“Love is not love that alters when it alteration finds.”

“The course of true love never did run smooth.”

“Love is a smoke made with the fume of sighs.”

“Love looks not with the eyes, but with the mind.”

“They do not love that do not show their love.”

“Love is merely madness.”

On friendship

“Friendship makes us fresh”

“Keep thy friend under thy own life’s key.”

“Friendship is constant in all things, save in the office and affairs of love.”

On marriage

“Hasty marriage seldom proveth well.”

“The instances that second marriage move are base respects of thrift but none of love.”

On jealousy

“O beware, my lord, of jealousy; it is the green-ey’d monster which doth mock the meat it feeds on.”

“When Envy breeds unkind division: there comes the ruin, there begins confusion.”

On adversity and moving on

“The robbed that smiles, steals something from the thief.”

“Let me embrace thee, sour adversity, for wise men say it is the wisest course.”

“Wise men ne’er sit and wail their loss but cheerily seek how to redress their harms.”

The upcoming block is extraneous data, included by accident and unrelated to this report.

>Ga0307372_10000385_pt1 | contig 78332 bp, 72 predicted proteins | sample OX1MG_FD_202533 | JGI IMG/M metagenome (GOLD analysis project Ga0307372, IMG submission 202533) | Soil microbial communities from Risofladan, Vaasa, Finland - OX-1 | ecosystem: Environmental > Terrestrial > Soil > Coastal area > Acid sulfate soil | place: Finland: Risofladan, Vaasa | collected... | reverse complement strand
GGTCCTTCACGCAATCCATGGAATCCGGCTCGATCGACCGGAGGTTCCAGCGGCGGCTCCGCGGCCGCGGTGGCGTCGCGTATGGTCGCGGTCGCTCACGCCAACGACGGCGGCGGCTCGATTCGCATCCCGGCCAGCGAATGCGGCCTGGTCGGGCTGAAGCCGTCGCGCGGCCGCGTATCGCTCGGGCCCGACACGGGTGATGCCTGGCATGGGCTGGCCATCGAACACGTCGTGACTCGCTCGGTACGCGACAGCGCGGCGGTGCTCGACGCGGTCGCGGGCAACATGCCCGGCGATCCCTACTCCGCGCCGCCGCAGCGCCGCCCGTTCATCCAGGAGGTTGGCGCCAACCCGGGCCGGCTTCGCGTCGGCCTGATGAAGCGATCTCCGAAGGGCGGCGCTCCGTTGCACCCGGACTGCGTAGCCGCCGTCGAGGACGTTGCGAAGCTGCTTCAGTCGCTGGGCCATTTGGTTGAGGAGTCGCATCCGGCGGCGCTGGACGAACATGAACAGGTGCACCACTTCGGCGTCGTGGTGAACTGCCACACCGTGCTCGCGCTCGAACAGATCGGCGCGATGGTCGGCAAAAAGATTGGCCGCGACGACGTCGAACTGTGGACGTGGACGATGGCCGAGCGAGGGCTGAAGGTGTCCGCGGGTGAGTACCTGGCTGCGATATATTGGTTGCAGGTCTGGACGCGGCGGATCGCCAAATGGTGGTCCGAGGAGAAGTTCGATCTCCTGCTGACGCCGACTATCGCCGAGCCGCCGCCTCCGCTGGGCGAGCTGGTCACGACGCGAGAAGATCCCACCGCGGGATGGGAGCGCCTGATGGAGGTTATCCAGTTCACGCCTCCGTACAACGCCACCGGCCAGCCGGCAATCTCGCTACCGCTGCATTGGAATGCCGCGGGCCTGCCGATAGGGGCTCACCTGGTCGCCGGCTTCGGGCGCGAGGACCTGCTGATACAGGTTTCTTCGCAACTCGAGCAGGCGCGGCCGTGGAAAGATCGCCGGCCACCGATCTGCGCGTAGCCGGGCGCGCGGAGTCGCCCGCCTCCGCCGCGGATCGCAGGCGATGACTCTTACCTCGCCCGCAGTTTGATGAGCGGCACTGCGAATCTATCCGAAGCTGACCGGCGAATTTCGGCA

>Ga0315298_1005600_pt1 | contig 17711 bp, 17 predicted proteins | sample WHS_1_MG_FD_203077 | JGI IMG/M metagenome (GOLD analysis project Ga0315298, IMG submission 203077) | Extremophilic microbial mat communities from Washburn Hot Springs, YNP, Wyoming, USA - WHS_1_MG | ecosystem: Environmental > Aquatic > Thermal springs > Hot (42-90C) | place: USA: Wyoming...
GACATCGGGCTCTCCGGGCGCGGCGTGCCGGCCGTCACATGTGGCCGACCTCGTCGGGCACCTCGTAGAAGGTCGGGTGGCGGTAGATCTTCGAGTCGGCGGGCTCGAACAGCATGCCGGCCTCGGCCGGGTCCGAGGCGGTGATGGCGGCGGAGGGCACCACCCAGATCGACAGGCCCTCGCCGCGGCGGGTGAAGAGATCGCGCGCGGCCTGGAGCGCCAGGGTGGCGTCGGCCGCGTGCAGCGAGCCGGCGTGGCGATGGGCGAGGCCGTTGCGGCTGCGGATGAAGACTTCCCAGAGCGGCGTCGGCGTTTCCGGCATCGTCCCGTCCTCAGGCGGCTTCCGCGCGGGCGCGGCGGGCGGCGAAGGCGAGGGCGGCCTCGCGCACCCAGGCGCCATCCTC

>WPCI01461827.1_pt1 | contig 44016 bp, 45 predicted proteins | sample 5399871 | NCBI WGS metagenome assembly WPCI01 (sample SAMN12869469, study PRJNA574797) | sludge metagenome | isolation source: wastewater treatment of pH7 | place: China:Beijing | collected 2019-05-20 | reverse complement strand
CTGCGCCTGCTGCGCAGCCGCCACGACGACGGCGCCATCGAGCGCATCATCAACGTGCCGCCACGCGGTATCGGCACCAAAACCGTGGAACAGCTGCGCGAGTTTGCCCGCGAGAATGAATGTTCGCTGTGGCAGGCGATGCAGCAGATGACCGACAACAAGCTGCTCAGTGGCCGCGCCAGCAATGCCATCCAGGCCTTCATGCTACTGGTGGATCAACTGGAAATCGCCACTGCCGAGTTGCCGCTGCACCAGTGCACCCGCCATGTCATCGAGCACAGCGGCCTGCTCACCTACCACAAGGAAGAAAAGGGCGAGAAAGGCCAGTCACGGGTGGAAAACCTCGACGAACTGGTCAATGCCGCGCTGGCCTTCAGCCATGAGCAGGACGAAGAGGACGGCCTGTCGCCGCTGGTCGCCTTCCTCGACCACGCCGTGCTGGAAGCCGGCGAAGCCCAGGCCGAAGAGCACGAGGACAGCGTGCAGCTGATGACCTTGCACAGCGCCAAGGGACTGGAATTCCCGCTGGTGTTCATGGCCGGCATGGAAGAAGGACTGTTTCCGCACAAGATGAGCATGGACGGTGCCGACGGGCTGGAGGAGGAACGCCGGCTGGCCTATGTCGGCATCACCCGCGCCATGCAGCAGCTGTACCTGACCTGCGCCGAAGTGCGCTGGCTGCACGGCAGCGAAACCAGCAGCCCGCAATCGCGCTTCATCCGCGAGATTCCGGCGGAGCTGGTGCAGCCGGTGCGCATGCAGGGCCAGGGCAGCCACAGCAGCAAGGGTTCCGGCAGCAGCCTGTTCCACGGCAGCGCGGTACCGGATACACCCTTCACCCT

“What is past is prologue.”

On expectation

“Expectation is the root of all heartache.”

On integrity

“Honesty is the best policy. If I lose mine honour, I lose myself.”

“No legacy is so rich as honesty.”

“This above all; to thine own self be true, and it must follow as the night the day, thou canst not then be false to any man.”

On nature

“The earth has music for those who listen.”

“One touch of nature makes the whole world kin.”

“This our life, exempt from public haunt, finds tongues in trees, books in the running brooks, sermons in stones, and good in everything.”

On optimism

“True hope is swift and flies with swallow’s wings. Kings it makes gods and meaner creatures kings.”